(The Canadian Press)

Canada’s Big 5 bank CEOs pay rises 6.5% to earn $54M in 2018

Volatility in equity markets last year also put pressure on the banks’ valuations

The chief executives of Canada’s five largest banks collectively earned roughly $63.2 million in total compensation during the 2018 financial year, up about 12 per cent from the previous year.

Based on the banks’ latest proxy circulars, Toronto-Dominion Bank’s chief executive Bharat Masrani received the highest overall pay for the 12 months ended Oct. 31, 2018 at $15.3 million in total compensation, which includes elements such as base salary, performance-based incentives and pension value.

That’s up roughly 23 per cent from Masrani’s $12.4 million in total compensation for the 2017 fiscal year, marking the biggest annual pay bump among the five bank chiefs.

The second-highest paid banking chief executive was Royal Bank of Canada’s Dave McKay, who saw an eight per cent pay increase to $14.5 million in total compensation, followed by Bank of Nova Scotia’s Brian Porter who received $13.3 million, up 3.2 per cent from the previous year.

The Bank of Montreal’s chief executive Darryl White received $10.1 million in total compensation in his first full year at the helm, up 22 per cent from fiscal 2017.

The Canadian Imperial Bank of Commerce’s chief executive Victor Dodig received roughly $10 million in total compensation in the 2018 financial year, up 6.5 per cent from a year earlier.

Excluding pension value and other miscellaneous compensation items, the five bank CEOs earned roughly $54.7 million in total direct compensation, up roughly 6.5 per cent from the 2017 financial year.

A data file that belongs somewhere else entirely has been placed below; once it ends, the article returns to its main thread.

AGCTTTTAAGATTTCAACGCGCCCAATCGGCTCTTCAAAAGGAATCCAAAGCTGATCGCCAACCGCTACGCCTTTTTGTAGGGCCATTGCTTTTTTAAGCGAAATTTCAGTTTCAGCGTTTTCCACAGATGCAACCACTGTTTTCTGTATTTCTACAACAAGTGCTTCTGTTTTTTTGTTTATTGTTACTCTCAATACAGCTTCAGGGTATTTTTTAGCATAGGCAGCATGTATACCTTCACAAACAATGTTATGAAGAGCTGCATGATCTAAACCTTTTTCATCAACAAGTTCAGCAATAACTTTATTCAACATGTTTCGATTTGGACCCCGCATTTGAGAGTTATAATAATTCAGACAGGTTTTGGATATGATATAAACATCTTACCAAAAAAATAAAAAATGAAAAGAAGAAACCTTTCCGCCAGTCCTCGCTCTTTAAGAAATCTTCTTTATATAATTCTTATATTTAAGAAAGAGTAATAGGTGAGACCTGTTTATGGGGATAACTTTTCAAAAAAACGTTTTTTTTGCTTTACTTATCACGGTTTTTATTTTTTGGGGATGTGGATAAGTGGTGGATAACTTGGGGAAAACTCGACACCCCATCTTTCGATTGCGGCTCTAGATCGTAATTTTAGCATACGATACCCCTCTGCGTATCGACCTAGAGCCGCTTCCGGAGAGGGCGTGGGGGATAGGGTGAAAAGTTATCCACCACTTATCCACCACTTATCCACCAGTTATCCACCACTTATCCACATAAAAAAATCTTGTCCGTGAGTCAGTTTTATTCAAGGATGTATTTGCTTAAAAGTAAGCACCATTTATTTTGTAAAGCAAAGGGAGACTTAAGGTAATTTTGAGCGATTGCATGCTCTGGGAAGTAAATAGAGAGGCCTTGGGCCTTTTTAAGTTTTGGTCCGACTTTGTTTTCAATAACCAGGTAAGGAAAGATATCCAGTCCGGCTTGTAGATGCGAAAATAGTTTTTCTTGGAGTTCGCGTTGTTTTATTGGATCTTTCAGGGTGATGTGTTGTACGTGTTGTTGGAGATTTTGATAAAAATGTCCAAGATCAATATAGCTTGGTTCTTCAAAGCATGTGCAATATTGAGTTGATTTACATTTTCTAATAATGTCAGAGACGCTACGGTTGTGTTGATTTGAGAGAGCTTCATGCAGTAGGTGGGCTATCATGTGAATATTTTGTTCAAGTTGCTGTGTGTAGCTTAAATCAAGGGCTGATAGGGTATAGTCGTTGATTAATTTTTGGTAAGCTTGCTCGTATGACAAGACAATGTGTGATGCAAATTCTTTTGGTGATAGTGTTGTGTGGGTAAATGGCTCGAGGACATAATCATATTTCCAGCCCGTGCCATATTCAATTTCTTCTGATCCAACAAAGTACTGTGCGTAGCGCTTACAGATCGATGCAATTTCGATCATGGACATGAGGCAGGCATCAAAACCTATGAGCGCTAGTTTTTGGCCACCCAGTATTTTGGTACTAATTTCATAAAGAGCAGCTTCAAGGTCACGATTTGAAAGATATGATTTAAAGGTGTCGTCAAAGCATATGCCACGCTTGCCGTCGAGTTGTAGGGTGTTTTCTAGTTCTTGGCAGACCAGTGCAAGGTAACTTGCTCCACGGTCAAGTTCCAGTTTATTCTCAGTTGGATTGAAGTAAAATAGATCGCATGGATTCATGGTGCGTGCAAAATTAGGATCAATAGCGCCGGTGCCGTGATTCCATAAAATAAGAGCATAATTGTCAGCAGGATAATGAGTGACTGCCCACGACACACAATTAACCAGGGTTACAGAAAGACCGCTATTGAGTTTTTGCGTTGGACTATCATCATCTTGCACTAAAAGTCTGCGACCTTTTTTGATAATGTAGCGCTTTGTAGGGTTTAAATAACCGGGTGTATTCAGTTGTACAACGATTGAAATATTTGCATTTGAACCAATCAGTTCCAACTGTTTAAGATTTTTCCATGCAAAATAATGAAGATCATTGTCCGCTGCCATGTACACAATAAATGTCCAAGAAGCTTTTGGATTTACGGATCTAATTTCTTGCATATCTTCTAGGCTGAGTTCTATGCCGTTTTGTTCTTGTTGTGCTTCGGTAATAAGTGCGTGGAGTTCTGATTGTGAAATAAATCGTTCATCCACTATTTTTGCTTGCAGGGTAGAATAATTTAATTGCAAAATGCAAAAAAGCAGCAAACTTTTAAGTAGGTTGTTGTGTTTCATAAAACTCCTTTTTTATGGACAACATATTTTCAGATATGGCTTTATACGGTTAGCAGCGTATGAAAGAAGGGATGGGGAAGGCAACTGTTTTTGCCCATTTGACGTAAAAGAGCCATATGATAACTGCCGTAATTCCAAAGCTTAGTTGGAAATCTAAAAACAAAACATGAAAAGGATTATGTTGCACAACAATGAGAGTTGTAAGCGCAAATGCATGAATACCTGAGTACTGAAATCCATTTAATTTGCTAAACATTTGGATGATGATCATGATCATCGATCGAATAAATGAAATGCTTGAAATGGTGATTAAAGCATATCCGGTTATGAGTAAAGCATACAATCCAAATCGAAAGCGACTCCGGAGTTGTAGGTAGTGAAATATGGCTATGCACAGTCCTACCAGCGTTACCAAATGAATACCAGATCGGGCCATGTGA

While a double-digit overall pay bump may make some bat an eye, the increase in compensation is reflection of the complexities in the financial sector that these CEOs face, said Bill Vlaad, president of financial services recruitment firm Vlaad and Co., which also monitors compensation trends.

The banking sector employs tens of thousands of people and each of the five financial institutions has a growing international presence, he said. What’s more, as more Canadians do their banking digitally, these banks are deploying more complex technology, Vlaad added.

“There’s a lot of pressure on these CEOs, more so than for a traditional CEO of an operational company,” he said. “I think that justifies a great deal of their compensation.”These pay hikes came as the Big Five banks delivered a collective $43.2 billion in net income for the 2018 financial year, up nearly 7.2 per cent from the prior year. The banks continued to churn out profits despite worries over stricter mortgage lending rules and trade uncertainty.

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However, the volatility in equity markets last year also put pressure on the banks’ valuations. When comparing the share prices of each bank from the beginning of the 2018 financial year on Nov. 1, 2017 to the end on Oct. 31, 2018, the results are mixed. At one end of the spectrum, Scotiabank’s stock had slipped roughly 11.3 per cent during that period from roughly $78 to $70. RBC’s shares in that period slipped one per cent from $96 to $95. BMO and TD’s shares increased by roughly 3.6 and 3.4 per cent, respectively, to approximately $97 and $72 during that time frame. CIBC, at the higher end of the range, saw its shares increase from $107 to $112, or about 4.7 per cent.

Most of the banks outperformed the S&P TSX Composite Index during that period, which slipped roughly 6.25 per cent to 15,027.28 on Oct. 31, 2018.

“Any company can justify increases in compensation if the shareholders are also making return on their investments that well exceeds the market,” said Vlaad.

Armina Ligaya, The Canadian Press


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